University of Tasmania

File(s) under permanent embargo

Tasmanian heat wave history and forecasting

posted on 2023-05-25, 06:19 authored by Grant WilliamsonGrant Williamson
Heat waves, in Australia, may be responsible for more deaths than any other natural hazard (Coates 1996), with over 4,000 fatalities recorded up to the year 1990, with particularly high death rates for the elderly, infirm, and outdoor workers. Heat waves can also have wide-spread impacts on infrastructure, such as failure of electrical power systems and transport. Australia can be expected to experience more frequent/intense heat waves in the future (Alexander et al 2007), with both the mean, and the extremes of temperature showing an increasing trend. In Tasmania in particular, climate projections point to warmer night-time temperatures, doubling to tripling of the number of summer days with temperatures greater than 25ºC, and lengthening of the summer period into autumn and spring, and an overall increase in the frequency of heat wave occurrence (ACE CRC 2010). Numerical forecast models are good at predicting temperatures from the slow-moving weather systems that drive heat waves (Nairn & Fawcett 2013), so there is potential for accurate warning systems of extreme heat events to be established. A variety of heat wave indicators, some based on single days, others on three-day means, some including humidity or based apparent temperature have been utilized in the past. Most are based on temperature exceeding a set threshold for a period – the length of the period, and the threshold used varies between jurisdictions based on local knowledge of heat effects. The EHF index, (Nairn & Fawcett 2013) provides a standard, globally applicable metric of extreme heat event intensity, taking into account local acclimatization to temperature, recent conditions, and total heat load. The ability to gain a measure of the intensity of heat wave have events is important, given the increasing effects of greater heat load on human health and infrastructure.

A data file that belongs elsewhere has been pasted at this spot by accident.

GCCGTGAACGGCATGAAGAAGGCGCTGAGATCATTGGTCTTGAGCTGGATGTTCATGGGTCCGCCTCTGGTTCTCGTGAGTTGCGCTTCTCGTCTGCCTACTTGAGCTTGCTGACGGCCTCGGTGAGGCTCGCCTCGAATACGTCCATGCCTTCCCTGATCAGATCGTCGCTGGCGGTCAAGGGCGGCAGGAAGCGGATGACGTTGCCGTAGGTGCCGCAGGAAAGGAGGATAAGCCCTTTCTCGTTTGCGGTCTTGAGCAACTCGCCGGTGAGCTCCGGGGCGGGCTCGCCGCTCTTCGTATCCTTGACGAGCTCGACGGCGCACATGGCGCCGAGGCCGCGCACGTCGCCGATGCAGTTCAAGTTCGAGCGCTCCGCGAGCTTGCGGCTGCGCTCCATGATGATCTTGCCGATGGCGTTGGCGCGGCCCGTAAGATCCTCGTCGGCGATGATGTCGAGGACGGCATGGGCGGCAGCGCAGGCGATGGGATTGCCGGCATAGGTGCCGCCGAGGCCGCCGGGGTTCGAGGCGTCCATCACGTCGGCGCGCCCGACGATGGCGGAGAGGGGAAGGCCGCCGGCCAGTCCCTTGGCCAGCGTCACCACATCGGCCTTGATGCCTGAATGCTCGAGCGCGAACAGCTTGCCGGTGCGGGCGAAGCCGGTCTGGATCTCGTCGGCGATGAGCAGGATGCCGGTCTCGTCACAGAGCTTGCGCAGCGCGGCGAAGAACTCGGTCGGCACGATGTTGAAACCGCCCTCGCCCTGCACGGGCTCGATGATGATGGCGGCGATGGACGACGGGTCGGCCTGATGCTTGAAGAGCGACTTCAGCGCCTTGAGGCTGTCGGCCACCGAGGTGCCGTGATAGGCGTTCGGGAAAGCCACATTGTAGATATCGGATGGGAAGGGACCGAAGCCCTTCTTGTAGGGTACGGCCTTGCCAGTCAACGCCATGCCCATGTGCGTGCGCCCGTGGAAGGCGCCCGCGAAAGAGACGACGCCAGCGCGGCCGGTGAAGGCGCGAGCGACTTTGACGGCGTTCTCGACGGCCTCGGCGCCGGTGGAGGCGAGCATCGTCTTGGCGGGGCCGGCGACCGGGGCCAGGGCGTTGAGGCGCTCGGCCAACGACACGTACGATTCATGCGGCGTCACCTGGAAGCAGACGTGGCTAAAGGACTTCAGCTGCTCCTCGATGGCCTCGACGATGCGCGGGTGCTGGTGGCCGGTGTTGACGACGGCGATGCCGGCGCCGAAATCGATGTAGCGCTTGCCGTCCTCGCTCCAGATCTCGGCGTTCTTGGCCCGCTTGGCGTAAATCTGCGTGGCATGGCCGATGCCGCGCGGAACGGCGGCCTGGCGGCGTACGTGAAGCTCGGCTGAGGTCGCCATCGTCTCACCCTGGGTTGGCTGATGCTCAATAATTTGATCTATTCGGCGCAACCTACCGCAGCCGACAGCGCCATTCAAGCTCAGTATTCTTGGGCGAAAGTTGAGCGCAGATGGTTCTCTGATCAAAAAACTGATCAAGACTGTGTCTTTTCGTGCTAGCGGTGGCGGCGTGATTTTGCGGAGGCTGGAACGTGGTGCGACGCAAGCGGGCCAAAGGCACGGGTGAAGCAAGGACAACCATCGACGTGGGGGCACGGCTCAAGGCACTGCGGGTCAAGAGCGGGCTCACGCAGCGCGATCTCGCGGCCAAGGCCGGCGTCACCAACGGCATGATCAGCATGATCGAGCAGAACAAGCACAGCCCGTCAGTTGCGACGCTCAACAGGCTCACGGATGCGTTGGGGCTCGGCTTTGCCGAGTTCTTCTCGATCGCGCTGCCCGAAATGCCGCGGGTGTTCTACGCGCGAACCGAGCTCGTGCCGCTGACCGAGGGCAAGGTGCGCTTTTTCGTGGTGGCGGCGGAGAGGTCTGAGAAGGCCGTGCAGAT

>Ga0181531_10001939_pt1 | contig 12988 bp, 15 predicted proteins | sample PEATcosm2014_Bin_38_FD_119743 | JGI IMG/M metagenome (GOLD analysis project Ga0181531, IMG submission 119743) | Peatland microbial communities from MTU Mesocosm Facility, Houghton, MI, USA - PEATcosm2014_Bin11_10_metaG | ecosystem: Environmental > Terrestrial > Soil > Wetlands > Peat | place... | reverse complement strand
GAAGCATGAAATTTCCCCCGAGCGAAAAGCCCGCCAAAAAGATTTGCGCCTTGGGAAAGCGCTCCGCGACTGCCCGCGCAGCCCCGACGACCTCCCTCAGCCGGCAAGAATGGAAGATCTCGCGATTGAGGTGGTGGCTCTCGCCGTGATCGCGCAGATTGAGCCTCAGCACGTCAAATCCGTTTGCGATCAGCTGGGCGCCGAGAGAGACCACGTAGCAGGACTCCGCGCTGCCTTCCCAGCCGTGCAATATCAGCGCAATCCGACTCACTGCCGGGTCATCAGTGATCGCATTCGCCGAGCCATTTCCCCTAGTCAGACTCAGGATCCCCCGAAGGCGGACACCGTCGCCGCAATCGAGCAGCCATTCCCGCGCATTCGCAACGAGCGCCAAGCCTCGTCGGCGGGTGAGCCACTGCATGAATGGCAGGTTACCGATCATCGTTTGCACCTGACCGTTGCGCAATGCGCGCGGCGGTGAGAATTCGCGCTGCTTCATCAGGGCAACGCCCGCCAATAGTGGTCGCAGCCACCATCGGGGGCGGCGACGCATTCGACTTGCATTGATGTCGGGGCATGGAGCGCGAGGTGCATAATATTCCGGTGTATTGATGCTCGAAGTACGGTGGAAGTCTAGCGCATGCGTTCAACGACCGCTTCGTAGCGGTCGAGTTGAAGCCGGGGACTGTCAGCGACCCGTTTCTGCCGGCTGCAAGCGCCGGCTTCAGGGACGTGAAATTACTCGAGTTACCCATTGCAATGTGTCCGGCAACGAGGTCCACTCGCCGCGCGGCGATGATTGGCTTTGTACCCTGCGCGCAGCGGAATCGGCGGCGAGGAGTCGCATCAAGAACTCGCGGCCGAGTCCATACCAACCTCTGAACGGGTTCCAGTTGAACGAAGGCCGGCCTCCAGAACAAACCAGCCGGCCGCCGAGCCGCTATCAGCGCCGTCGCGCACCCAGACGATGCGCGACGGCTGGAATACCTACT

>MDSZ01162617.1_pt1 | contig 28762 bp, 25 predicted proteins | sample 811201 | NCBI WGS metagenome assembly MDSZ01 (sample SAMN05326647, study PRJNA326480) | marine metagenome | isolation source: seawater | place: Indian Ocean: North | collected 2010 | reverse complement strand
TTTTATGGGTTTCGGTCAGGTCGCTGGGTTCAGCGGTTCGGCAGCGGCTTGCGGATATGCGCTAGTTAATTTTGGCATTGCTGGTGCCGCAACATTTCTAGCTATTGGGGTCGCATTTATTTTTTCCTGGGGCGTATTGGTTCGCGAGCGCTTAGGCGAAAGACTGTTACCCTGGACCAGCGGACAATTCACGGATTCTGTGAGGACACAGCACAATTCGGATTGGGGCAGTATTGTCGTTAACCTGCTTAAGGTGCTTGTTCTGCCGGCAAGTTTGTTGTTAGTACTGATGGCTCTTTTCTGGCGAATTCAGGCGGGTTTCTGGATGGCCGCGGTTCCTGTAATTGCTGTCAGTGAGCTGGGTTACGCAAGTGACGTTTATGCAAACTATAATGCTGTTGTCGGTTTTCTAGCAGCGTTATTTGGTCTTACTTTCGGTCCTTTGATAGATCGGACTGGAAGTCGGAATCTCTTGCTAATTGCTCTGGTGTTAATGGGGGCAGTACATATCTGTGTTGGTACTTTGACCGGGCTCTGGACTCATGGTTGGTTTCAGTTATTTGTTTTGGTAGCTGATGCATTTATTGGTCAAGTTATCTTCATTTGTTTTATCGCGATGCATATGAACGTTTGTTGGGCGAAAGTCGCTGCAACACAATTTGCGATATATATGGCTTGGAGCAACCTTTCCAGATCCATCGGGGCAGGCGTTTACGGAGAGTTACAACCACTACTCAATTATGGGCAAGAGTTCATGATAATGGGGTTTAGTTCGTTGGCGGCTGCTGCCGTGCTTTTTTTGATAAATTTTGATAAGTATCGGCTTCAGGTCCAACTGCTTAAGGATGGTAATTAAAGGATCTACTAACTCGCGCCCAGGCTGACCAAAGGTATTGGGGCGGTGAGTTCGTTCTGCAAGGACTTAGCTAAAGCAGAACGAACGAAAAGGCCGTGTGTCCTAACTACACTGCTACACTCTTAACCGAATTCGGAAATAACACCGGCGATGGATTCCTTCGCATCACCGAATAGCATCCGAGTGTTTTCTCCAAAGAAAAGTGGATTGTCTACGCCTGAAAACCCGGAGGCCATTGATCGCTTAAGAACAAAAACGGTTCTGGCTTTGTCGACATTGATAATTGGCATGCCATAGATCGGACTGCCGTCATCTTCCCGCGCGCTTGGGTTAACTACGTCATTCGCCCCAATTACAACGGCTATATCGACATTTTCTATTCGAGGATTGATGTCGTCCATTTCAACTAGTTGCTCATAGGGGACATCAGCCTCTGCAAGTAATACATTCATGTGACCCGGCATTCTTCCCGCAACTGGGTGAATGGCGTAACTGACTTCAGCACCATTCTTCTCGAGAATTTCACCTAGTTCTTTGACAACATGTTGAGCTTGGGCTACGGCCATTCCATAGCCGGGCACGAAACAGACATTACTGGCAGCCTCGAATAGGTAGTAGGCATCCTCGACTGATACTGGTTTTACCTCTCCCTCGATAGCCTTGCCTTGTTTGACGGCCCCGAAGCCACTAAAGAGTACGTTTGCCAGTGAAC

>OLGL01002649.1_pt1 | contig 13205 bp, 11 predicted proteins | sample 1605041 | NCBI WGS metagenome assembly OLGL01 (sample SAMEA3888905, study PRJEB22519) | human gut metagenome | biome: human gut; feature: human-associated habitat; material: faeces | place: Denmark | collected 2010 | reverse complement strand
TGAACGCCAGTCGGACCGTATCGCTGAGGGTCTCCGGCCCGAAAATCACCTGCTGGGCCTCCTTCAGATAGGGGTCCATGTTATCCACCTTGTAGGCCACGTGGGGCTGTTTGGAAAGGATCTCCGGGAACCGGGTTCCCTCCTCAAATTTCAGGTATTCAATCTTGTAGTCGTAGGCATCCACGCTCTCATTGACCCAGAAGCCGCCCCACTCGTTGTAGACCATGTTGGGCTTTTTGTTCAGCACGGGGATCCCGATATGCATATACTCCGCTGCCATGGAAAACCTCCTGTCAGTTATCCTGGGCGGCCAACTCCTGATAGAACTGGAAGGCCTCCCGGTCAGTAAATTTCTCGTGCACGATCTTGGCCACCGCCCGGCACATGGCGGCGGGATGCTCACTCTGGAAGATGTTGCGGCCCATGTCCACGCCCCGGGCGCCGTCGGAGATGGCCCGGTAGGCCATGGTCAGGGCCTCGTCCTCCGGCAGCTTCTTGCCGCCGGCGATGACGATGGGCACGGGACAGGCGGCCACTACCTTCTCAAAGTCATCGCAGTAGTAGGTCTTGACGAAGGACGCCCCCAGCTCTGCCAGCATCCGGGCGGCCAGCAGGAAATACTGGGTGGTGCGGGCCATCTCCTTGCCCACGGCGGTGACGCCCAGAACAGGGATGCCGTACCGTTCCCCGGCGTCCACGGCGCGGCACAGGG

Commissioning body

Tasmanian State Government




School of Natural Sciences


Tasmanian State Government

Repository Status

  • Restricted

Socio-economic Objectives

Public health (excl. specific population health) not elsewhere classified

Usage metrics

    University Of Tasmania



    Ref. manager